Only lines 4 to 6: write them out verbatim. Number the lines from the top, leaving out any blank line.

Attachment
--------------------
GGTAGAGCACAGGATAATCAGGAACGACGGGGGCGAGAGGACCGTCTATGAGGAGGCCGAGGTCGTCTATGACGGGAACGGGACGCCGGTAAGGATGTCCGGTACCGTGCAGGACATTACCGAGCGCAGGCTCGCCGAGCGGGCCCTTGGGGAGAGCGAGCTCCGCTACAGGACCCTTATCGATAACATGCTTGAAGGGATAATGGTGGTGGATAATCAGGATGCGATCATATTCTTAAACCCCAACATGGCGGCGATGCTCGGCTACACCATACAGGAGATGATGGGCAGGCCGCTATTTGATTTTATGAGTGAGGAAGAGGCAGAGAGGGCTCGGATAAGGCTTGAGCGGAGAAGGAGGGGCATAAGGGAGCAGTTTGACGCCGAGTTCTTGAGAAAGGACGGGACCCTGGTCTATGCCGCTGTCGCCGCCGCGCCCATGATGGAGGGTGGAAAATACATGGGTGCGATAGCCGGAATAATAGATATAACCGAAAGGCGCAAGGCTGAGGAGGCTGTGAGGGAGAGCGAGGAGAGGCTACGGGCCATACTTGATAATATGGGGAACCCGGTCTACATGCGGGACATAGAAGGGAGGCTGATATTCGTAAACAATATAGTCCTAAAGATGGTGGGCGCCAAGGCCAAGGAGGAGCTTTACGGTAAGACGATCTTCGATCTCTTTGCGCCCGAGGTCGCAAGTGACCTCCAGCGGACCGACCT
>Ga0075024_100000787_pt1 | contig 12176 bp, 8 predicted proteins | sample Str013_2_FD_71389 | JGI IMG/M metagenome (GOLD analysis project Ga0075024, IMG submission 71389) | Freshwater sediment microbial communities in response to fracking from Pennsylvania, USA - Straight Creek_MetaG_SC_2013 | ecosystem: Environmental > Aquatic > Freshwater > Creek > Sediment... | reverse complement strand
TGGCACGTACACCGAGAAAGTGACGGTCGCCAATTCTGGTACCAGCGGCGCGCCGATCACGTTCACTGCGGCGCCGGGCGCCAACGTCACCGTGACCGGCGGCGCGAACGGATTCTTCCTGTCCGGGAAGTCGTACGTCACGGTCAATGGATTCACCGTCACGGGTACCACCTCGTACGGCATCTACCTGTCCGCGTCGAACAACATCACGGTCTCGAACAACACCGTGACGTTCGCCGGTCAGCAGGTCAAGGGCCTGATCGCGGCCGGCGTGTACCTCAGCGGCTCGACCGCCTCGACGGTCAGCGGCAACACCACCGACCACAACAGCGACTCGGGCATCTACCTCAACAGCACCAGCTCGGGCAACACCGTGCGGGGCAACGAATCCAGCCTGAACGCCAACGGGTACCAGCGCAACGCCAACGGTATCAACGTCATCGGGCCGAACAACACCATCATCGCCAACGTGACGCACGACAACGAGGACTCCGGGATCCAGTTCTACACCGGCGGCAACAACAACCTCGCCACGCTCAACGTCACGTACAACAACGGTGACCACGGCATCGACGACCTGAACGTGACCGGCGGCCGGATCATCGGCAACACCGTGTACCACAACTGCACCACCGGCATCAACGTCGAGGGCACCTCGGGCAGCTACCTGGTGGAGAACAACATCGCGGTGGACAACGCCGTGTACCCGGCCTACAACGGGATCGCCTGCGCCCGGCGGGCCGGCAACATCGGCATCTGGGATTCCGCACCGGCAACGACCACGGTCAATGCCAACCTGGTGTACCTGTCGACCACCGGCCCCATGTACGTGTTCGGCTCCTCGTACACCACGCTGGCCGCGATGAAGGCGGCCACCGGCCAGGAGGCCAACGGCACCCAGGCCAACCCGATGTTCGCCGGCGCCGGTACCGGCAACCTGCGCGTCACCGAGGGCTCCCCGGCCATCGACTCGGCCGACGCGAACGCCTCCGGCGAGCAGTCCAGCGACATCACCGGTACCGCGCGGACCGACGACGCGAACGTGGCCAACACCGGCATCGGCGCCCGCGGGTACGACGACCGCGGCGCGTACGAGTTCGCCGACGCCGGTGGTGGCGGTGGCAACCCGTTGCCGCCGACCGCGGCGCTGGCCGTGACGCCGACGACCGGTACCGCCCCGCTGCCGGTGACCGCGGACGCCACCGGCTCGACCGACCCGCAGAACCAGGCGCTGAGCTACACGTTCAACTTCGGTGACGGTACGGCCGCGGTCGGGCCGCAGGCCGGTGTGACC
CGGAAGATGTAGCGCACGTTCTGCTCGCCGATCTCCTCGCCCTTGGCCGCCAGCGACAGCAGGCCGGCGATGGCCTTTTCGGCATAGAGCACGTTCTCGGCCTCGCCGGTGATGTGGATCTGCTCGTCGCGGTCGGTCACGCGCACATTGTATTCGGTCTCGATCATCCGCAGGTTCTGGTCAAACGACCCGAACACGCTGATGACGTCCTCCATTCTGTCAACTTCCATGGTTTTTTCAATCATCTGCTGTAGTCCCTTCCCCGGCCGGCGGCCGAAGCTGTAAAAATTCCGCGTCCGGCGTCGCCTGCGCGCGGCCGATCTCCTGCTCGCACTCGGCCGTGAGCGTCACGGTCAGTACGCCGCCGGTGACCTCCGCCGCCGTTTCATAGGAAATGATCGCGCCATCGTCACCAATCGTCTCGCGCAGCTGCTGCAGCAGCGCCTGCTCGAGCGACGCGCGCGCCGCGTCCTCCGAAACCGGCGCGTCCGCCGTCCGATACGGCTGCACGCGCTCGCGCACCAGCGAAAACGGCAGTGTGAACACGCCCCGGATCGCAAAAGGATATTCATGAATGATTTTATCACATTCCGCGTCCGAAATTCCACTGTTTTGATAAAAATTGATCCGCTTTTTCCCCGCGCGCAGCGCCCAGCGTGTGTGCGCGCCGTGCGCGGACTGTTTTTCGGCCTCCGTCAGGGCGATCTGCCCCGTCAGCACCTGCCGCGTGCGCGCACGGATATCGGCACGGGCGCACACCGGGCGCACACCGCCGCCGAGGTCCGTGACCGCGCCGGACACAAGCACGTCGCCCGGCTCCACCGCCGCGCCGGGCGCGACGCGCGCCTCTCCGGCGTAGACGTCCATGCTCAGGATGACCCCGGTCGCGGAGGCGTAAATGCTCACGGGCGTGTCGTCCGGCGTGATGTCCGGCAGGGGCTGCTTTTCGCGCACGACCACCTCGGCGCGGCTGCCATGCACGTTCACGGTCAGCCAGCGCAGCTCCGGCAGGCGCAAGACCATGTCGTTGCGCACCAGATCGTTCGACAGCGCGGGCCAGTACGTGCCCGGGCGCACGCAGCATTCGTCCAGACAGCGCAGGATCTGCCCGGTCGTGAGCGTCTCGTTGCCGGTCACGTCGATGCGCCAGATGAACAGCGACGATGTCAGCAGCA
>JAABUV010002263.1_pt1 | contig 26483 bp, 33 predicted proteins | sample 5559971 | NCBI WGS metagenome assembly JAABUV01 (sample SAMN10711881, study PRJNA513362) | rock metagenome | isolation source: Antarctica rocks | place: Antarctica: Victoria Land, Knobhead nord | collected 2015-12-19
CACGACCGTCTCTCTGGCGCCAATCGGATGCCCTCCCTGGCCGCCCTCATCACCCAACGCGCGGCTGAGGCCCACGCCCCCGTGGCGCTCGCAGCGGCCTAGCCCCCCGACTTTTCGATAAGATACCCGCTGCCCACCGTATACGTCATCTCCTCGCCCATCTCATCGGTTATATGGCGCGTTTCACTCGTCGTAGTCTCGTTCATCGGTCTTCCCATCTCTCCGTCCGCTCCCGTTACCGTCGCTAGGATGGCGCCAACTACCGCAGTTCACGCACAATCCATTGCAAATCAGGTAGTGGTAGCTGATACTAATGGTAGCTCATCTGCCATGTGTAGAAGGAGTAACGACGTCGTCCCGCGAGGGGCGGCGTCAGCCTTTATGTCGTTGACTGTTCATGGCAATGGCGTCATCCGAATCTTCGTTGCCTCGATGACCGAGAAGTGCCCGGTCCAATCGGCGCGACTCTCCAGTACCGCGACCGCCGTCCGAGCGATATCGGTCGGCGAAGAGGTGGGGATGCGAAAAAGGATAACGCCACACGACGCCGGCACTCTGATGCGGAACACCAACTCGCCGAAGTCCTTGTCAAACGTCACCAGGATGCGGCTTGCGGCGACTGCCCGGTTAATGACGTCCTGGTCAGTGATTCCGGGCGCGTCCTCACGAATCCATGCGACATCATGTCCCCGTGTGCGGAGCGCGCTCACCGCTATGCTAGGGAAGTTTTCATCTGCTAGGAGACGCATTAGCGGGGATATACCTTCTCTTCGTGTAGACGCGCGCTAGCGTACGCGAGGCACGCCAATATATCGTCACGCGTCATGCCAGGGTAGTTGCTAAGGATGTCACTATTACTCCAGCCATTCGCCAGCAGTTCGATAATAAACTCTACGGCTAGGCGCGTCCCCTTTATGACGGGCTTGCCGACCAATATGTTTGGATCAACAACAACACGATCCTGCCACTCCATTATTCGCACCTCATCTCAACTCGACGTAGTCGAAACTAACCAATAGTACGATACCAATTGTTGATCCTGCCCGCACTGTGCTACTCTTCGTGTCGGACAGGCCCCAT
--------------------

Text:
CGGAAGATGTAGCGCACGTTCTGCTCGCCGATCTCCTCGCCCTTGGCCGCCAGCGACAGCAGGCCGGCGATGGCCTTTTCGGCATAGAGCACGTTCTCGGCCTCGCCGGTGATGTGGATCTGCTCGTCGCGGTCGGTCACGCGCACATTGTATTCGGTCTCGATCATCCGCAGGTTCTGGTCAAACGACCCGAACACGCTGATGACGTCCTCCATTCTGTCAACTTCCATGGTTTTTTCAATCATCTGCTGTAGTCCCTTCCCCGGCCGGCGGCCGAAGCTGTAAAAATTCCGCGTCCGGCGTCGCCTGCGCGCGGCCGATCTCCTGCTCGCACTCGGCCGTGAGCGTCACGGTCAGTACGCCGCCGGTGACCTCCGCCGCCGTTTCATAGGAAATGATCGCGCCATCGTCACCAATCGTCTCGCGCAGCTGCTGCAGCAGCGCCTGCTCGAGCGACGCGCGCGCCGCGTCCTCCGAAACCGGCGCGTCCGCCGTCCGATACGGCTGCACGCGCTCGCGCACCAGCGAAAACGGCAGTGTGAACACGCCCCGGATCGCAAAAGGATATTCATGAATGATTTTATCACATTCCGCGTCCGAAATTCCACTGTTTTGATAAAAATTGATCCGCTTTTTCCCCGCGCGCAGCGCCCAGCGTGTGTGCGCGCCGTGCGCGGACTGTTTTTCGGCCTCCGTCAGGGCGATCTGCCCCGTCAGCACCTGCCGCGTGCGCGCACGGATATCGGCACGGGCGCACACCGGGCGCACACCGCCGCCGAGGTCCGTGACCGCGCCGGACACAAGCACGTCGCCCGGCTCCACCGCCGCGCCGGGCGCGACGCGCGCCTCTCCGGCGTAGACGTCCATGCTCAGGATGACCCCGGTCGCGGAGGCGTAAATGCTCACGGGCGTGTCGTCCGGCGTGATGTCCGGCAGGGGCTGCTTTTCGCGCACGACCACCTCGGCGCGGCTGCCATGCACGTTCACGGTCAGCCAGCGCAGCTCCGGCAGGCGCAAGACCATGTCGTTGCGCACCAGATCGTTCGACAGCGCGGGCCAGTACGTGCCCGGGCGCACGCAGCATTCGTCCAGACAGCGCAGGATCTGCCCGGTCGTGAGCGTCTCGTTGCCGGTCACGTCGATGCGCCAGATGAACAGCGACGATGTCAGCAGCA
>JAABUV010002263.1_pt1 | contig 26483 bp, 33 predicted proteins | sample 5559971 | NCBI WGS metagenome assembly JAABUV01 (sample SAMN10711881, study PRJNA513362) | rock metagenome | isolation source: Antarctica rocks | place: Antarctica: Victoria Land, Knobhead nord | collected 2015-12-19
CACGACCGTCTCTCTGGCGCCAATCGGATGCCCTCCCTGGCCGCCCTCATCACCCAACGCGCGGCTGAGGCCCACGCCCCCGTGGCGCTCGCAGCGGCCTAGCCCCCCGACTTTTCGATAAGATACCCGCTGCCCACCGTATACGTCATCTCCTCGCCCATCTCATCGGTTATATGGCGCGTTTCACTCGTCGTAGTCTCGTTCATCGGTCTTCCCATCTCTCCGTCCGCTCCCGTTACCGTCGCTAGGATGGCGCCAACTACCGCAGTTCACGCACAATCCATTGCAAATCAGGTAGTGGTAGCTGATACTAATGGTAGCTCATCTGCCATGTGTAGAAGGAGTAACGACGTCGTCCCGCGAGGGGCGGCGTCAGCCTTTATGTCGTTGACTGTTCATGGCAATGGCGTCATCCGAATCTTCGTTGCCTCGATGACCGAGAAGTGCCCGGTCCAATCGGCGCGACTCTCCAGTACCGCGACCGCCGTCCGAGCGATATCGGTCGGCGAAGAGGTGGGGATGCGAAAAAGGATAACGCCACACGACGCCGGCACTCTGATGCGGAACACCAACTCGCCGAAGTCCTTGTCAAACGTCACCAGGATGCGGCTTGCGGCGACTGCCCGGTTAATGACGTCCTGGTCAGTGATTCCGGGCGCGTCCTCACGAATCCATGCGACATCATGTCCCCGTGTGCGGAGCGCGCTCACCGCTATGCTAGGGAAGTTTTCATCTGCTAGGAGACGCATTAGCGGGGATATACCTTCTCTTCGTGTAGACGCGCGCTAGCGTACGCGAGGCACGCCAATATATCGTCACGCGTCATGCCAGGGTAGTTGCTAAGGATGTCACTATTACTCCAGCCATTCGCCAGCAGTTCGATAATAAACTCTACGGCTAGGCGCGTCCCCTTTATGACGGGCTTGCCGACCAATATGTTTGGATCAACAACAACACGATCCTGCCACTCCATTATTCGCACCTCATCTCAACTCGACGTAGTCGAAACTAACCAATAGTACGATACCAATTGTTGATCCTGCCCGCACTGTGCTACTCTTCGTGTCGGACAGGCCCCAT